18 user 13 critic

You're Telling Me! (1934)

Passed | | Comedy | 18 May 1934 (France)
A hard-drinking, socially-awkward inventor wrecks his daughter's chances of marriage into a rich family and bungles his own chances of success by selling one of his more practical inventions.


Erle C. Kenton


Walter DeLeon (screen play), Paul M. Jones (screen play) | 2 more credits »


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Complete credited cast:
W.C. Fields ... Sam Bisbee
Joan Marsh ... Pauline Bisbee
Buster Crabbe ... Bob Murchison (as Larry 'Buster' Crabbe)
Adrienne Ames ... Princess Lescaboura
Louise Carter ... Mrs. Bessie Bisbee
Kathleen Howard ... Mrs. Murchison
Tammany Young ... Caddy
Dell Henderson ... Mayor (as Del Henderson)
James B. 'Pop' Kenton James B. 'Pop' Kenton ... Doc Beebe
Robert McKenzie ... Charlie Bogle (as Robert Mc Kenzie)
Nora Cecil ... Mrs. Price
George Irving ... President of Tire Co.


Sam Bisbee is an inventor whose works (e.g., a keyhole finder for drunks) have brought him only poverty. His daughter is in love with the son of the town snob. Events conspire to ruin his bullet-proof tire just as success seems near. Another of his inventions prohibits him from committing suicide, so Sam decides to go on living.. Written by Ed Stephan <stephan@cc.wwu.edu>

Plot Summary | Add Synopsis


He will make you laugh all day- while he invents gags and gadgets IT'S A SCREAM! (Print Ad- Youngstown Vindicator, ((Youngstown, Ohio)) 7 May 1934)




Passed | See all certifications »






Release Date:

18 May 1934 (France) See more »

Also Known As:

Apesar dos Pesares See more »

Filming Locations:

Los Angeles, California, USA See more »

Company Credits

Production Co:

Paramount Pictures See more »
Show more on IMDbPro »

Technical Specs


Sound Mix:

Mono (Western Electric Noiseless Recording)

Aspect Ratio:

1.37 : 1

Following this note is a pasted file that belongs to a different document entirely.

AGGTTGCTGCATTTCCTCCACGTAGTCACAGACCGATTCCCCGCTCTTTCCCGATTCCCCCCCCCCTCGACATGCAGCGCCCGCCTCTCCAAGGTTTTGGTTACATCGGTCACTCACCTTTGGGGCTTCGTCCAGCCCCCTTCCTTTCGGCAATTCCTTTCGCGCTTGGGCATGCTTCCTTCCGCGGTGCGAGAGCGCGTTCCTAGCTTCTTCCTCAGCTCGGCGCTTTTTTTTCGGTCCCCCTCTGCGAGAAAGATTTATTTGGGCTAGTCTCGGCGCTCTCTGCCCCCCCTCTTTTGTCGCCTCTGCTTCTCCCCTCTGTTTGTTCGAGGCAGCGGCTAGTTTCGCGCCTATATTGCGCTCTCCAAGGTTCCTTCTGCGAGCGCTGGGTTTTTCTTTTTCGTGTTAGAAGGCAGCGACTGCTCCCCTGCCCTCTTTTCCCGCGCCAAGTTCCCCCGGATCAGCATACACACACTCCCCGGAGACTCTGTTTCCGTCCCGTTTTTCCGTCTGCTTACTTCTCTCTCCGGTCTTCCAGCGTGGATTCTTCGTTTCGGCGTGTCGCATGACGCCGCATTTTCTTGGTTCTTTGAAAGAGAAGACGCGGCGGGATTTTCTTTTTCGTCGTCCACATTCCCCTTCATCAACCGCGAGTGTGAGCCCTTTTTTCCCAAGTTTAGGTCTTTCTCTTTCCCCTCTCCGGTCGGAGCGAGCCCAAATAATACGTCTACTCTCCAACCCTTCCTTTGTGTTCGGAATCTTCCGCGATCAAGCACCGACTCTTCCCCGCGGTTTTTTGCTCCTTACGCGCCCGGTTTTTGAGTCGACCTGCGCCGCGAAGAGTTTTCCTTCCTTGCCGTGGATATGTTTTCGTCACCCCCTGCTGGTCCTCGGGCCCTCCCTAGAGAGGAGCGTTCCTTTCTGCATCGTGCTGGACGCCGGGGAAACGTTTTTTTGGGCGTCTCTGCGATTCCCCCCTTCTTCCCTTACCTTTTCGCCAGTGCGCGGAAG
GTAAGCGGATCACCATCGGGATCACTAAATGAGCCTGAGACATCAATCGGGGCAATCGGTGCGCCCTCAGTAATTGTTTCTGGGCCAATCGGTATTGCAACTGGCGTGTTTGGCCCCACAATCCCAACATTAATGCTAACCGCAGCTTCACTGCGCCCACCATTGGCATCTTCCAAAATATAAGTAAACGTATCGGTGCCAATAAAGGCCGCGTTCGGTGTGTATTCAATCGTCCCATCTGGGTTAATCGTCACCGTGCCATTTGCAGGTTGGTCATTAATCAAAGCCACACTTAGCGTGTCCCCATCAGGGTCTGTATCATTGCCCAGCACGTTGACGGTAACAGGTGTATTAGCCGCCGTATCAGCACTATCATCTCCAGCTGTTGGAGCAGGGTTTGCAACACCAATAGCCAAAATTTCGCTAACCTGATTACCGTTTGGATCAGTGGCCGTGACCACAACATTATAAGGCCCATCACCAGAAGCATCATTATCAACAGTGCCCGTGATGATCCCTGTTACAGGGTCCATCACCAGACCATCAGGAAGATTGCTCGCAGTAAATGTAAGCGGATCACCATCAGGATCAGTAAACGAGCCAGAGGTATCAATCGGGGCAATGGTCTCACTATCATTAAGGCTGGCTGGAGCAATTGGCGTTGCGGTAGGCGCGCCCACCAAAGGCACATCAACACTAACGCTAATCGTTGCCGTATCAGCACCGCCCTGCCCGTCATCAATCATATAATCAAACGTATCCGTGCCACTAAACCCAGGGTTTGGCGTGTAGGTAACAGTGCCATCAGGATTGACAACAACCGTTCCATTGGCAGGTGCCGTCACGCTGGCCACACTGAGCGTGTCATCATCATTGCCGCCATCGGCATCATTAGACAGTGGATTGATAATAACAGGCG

See full technical specs »

Did You Know?


Fields' character Bisbee describes a possible scenario involving catching burglars in the basement and drinking with them, a scenario that would be played out in a later film, Man on the Flying Trapeze (1935). See more »


Rosita is brushing Princess Lescaboura's nails and after Rosita says, "But you must.", the Princess' hands are under the table. See more »


Sam Bisbee: [to his assistant] If I had enough money to pay your back salary, I'd fire you.
See more »


Remake of So's Your Old Man (1926) See more »


Sympathizin' With Me
Music by Arthur Johnston
Lyrics by Sam Coslow
See more »

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User Reviews

Bisbee's Punctured Romance
15 May 2004 | by lugonianSee all my reviews

YOU'RE TELLING ME? (Paramount, 1934), directed by Erle C. Kenton, adapted from the story "Mr. Bisbee's Princess" by Julian Street, stars W.C Fields in his first domestic comedy since his silent comedy days of the late 1920s, reprising the character he originated from SO'S YOUR OLD MAN (Paramount, 1926). In spite of some script alterations, ranging from the invention of unbreakable glass to punctured proof tires, the basic premise remains the same. As in most comedies displaying Fields the family man, he's a lovable father worshiped by an offspring, in many instances, his daughter, looked upon by his spouse as a miserable failure, until success comes his way for his wife to have a new outlook on him. While she may still appear to have lost interest in him, she hasn't lost her pride by elevating herself to the level of her husband's rewarded success.